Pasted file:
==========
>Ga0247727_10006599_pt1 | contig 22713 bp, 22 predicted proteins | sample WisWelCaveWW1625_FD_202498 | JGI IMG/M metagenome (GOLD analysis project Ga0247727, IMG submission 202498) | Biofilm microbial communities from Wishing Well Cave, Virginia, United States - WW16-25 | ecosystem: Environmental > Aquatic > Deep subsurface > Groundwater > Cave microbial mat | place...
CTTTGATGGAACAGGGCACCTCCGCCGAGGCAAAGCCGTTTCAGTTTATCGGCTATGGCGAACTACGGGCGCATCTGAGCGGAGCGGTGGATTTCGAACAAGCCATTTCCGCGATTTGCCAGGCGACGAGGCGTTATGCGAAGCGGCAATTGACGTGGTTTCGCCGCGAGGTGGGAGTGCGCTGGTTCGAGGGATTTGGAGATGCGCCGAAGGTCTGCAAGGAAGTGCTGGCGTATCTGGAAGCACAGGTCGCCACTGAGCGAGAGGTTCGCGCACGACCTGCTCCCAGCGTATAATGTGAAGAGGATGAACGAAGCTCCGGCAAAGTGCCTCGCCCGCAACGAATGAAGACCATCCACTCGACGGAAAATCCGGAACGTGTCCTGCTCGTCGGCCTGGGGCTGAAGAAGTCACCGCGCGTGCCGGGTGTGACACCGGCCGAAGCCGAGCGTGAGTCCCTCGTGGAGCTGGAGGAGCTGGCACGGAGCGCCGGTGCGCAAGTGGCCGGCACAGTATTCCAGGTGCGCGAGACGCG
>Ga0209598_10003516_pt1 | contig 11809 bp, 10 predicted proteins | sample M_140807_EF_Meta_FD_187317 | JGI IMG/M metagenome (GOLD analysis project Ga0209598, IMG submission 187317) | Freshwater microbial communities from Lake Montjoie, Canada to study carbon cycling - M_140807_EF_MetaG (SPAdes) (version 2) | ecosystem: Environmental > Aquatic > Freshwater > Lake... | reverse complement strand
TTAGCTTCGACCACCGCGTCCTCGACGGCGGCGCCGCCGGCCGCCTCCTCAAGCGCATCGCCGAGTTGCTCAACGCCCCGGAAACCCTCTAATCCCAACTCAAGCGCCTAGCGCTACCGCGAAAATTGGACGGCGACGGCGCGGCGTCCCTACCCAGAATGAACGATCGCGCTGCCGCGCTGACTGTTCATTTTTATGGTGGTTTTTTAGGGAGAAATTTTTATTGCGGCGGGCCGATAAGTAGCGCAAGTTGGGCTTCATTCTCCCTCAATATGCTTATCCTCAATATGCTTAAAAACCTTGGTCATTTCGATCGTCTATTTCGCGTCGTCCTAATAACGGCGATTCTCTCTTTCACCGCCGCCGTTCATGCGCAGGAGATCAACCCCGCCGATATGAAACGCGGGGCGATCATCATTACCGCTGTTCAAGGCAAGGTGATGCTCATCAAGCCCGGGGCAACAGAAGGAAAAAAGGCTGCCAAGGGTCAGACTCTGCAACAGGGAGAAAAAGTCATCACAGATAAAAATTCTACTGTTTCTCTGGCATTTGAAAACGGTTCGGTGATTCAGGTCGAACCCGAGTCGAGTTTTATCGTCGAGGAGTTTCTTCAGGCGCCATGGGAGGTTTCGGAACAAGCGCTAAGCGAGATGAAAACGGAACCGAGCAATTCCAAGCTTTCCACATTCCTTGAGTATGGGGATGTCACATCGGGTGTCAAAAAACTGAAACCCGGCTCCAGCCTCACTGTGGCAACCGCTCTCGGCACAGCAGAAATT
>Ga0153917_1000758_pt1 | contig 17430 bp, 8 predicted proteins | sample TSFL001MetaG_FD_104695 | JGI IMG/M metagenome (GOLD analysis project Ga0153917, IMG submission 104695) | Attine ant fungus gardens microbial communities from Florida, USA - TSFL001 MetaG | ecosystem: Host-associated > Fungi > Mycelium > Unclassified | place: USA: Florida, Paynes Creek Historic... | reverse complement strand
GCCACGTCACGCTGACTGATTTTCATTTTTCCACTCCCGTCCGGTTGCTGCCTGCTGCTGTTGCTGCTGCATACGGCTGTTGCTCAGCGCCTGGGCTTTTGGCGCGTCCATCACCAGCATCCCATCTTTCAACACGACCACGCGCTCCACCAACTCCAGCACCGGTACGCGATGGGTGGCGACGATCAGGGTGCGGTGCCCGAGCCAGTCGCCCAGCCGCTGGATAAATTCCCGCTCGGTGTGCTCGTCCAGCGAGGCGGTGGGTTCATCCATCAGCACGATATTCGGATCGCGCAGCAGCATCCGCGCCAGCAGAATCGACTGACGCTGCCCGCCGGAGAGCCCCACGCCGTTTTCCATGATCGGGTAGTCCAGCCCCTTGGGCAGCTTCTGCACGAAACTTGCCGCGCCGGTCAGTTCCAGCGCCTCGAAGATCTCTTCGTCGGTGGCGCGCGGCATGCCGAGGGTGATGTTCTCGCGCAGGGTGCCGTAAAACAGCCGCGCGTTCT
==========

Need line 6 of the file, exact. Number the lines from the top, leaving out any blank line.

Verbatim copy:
GCCACGTCACGCTGACTGATTTTCATTTTTCCACTCCCGTCCGGTTGCTGCCTGCTGCTGTTGCTGCTGCATACGGCTGTTGCTCAGCGCCTGGGCTTTTGGCGCGTCCATCACCAGCATCCCATCTTTCAACACGACCACGCGCTCCACCAACTCCAGCACCGGTACGCGATGGGTGGCGACGATCAGGGTGCGGTGCCCGAGCCAGTCGCCCAGCCGCTGGATAAATTCCCGCTCGGTGTGCTCGTCCAGCGAGGCGGTGGGTTCATCCATCAGCACGATATTCGGATCGCGCAGCAGCATCCGCGCCAGCAGAATCGACTGACGCTGCCCGCCGGAGAGCCCCACGCCGTTTTCCATGATCGGGTAGTCCAGCCCCTTGGGCAGCTTCTGCACGAAACTTGCCGCGCCGGTCAGTTCCAGCGCCTCGAAGATCTCTTCGTCGGTGGCGCGCGGCATGCCGAGGGTGATGTTCTCGCGCAGGGTGCCGTAAAACAGCCGCGCGTTCT